Okay, now I’m feeling Christmassy. Not so up til now, despite ordering turkey, buying presents, wrestling with wrapping paper and sending out roughly 200 cards. Yes, 200. I really should cross off Persephone who we met in Majorca 16 years ago, my mother’s friends and people who never send us one, but each year I lose the will to prune the list scientifically, so just keep writing. I suspect half the intended victims of my Christmas cheer have moved. Got that bit cracked though- we don’t put on a return address, so they can’t all flood back through our letterbox. Yet it’s gutting to think of my beautiful cards sitting in a morose heap on the post office floor with return to sender hastily scribbled on them. Perhaps we should bung on a return address for next year, then see if 199 reappear.
I didn’t even feel Christmassy when writing our round robin newsletter, which is a riot to write; great to look back at our family romp through the year. The only bit which has anything at all to do with why we’re writing it are the last few words: Merry Christmas to everyone. Might save a lot of time to write only those four words next time. Or is that why they invented cards?
Today, I feel Christmassy, because the tree has gone up. Even as I write, I can see my beautiful green spruce, bedecked in red and gold with three sets of lights, smelling wonderful. For clarity- it’s the tree bedecked etc, not me. The effect would be better if the hall wasn’t strewn with empty bauble boxes, non-functioning lights and broken decorations lying on a carpet of pine needles. Nonetheless, junk aside, it now looks and smells like Christmas.
We all approach Christmas differently. A friend of mine, who is an excellent cook, had a week off work and said that she would spend most of it cooking. I can’t imagine what she will be making. Even if I made everything from scratch, by three o’clock on the first day I’d have finished all the things that I know how to make. Her Christmas must be much more elaborate than ours, doubtless with her mince pies, stuffing, cake and pudding all home-made. I must mention to her sometime that all of these can come from the internet, with one click, pre-made. Marvellous.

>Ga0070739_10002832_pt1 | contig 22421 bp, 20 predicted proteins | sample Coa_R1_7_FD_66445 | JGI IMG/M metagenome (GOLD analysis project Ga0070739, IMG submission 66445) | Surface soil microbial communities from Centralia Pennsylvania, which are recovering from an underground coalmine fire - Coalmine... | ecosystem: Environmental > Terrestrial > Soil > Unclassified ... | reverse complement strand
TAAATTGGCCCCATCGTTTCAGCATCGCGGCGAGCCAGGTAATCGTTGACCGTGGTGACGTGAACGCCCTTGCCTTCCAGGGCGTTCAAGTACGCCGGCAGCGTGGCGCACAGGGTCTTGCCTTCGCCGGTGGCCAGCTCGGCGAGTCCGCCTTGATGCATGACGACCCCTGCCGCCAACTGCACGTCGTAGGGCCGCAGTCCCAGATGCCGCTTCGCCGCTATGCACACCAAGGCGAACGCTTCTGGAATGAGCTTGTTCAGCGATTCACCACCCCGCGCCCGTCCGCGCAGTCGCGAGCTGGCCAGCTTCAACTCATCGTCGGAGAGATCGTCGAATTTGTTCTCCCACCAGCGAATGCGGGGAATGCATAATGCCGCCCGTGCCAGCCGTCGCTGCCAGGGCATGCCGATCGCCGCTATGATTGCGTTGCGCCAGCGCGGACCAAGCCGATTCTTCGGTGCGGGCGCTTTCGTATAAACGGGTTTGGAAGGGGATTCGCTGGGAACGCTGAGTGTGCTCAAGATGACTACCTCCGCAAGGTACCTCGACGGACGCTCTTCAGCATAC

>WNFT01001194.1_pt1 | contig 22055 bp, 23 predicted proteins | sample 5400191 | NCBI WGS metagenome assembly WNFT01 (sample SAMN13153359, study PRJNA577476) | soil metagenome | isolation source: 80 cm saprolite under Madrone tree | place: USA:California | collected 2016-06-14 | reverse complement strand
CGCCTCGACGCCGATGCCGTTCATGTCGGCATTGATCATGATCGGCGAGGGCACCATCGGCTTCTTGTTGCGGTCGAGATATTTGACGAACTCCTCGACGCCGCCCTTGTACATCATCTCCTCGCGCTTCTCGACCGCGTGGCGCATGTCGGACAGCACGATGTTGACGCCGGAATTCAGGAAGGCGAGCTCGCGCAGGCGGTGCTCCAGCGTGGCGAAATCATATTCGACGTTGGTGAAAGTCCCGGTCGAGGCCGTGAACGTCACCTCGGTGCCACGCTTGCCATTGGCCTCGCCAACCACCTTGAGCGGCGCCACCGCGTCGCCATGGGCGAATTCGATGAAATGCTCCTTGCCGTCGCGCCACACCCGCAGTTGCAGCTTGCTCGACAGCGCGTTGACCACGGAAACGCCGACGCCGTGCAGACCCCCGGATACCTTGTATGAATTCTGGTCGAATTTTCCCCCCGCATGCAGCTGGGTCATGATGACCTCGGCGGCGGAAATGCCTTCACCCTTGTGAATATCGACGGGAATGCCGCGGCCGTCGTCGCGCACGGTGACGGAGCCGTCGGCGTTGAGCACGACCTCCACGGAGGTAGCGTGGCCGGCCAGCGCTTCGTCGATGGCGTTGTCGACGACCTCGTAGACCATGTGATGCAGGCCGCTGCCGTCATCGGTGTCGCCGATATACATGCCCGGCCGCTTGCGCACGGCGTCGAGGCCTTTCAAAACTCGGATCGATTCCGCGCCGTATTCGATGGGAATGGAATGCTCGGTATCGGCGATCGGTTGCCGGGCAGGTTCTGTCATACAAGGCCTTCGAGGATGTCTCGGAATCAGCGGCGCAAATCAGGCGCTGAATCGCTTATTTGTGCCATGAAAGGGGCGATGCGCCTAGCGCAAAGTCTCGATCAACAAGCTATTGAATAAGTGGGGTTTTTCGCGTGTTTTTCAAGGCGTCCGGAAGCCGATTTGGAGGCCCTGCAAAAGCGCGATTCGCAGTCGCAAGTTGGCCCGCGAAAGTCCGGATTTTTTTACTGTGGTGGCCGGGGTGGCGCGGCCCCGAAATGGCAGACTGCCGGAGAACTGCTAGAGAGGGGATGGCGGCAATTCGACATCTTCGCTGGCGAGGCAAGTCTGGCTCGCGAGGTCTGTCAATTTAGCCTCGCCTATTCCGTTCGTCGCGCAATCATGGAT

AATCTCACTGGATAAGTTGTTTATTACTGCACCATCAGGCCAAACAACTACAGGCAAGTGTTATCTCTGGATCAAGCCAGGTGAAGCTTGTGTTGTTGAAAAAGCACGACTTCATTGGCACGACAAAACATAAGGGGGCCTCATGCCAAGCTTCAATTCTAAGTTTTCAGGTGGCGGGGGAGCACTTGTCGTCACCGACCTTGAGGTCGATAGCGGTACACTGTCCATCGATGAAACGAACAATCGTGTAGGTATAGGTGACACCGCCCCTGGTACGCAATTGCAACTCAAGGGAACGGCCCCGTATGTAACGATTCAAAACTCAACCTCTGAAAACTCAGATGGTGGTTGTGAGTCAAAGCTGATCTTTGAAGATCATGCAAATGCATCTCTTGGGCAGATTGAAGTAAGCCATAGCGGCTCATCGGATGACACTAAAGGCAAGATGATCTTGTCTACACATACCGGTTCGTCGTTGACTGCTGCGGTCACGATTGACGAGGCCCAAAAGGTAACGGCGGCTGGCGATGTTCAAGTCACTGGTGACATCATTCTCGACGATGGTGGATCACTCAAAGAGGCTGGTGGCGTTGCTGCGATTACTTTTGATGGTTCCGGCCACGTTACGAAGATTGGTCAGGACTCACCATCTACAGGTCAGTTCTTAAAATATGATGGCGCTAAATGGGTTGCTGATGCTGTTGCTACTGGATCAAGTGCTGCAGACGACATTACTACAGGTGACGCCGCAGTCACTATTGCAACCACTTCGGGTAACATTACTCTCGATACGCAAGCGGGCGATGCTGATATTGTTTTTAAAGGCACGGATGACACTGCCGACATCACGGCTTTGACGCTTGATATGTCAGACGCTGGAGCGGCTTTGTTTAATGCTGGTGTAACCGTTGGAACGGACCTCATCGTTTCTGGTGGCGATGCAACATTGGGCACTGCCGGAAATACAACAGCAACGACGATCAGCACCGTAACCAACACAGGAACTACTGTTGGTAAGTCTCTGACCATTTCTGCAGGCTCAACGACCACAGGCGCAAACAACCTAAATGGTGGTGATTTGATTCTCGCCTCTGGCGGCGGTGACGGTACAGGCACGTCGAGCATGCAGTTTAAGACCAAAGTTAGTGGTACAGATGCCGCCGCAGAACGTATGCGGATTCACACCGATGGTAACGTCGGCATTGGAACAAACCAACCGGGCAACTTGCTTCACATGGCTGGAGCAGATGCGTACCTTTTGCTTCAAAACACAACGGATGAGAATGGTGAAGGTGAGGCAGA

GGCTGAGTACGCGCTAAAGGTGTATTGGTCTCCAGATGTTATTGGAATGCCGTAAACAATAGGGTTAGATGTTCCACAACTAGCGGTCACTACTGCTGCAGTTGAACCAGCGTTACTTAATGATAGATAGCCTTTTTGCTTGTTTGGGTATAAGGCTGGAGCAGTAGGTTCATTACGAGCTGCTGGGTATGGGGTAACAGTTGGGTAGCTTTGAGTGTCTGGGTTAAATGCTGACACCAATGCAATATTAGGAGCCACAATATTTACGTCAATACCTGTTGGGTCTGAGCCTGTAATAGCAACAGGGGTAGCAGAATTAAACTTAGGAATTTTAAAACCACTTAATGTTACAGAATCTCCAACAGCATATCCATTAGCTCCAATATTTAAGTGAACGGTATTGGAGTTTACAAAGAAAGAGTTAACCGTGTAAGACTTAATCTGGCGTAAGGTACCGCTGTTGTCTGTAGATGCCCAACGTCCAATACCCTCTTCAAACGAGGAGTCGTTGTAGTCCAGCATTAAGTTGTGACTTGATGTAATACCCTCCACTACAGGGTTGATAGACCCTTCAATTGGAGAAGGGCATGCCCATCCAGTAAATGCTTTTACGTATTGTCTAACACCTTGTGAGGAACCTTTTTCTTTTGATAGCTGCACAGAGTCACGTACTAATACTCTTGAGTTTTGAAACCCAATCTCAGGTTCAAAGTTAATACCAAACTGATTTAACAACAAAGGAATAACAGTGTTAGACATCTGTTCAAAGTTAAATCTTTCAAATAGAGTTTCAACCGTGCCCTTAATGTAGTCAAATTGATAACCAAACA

On the 25th, she even serves home-made Christmas pudding after lunch. I broke this tradition years ago when I found that after Christmas lunch they couldn’t squish it in. My friend says that her family carefully pace themselves through lunch, so that they have a Christmas pudding shaped gastric space left. Both my sons are over 6 foot, so the words careful and pacing are not ones that would naturally be applied to mealtimes. Though they eat big, they speak less. Succinct, my boys, at times when they’re not being voluble.
Recently when the register was being taken at my son’s school, his teacher asked for everybody to reply with something Christmassy. Most people replied with ‘Ho, ho, ho’ or ‘Jingle all the way’ etc. When he got my son, he called,
Now I must trail off to de-needle the front hall, bin the brokens, stagger to the basement clutching a ton of empty boxes, then make a few mince pies. Or maybe I’ll just gaze at my tree and send for the food.
Alison Gardiner 2013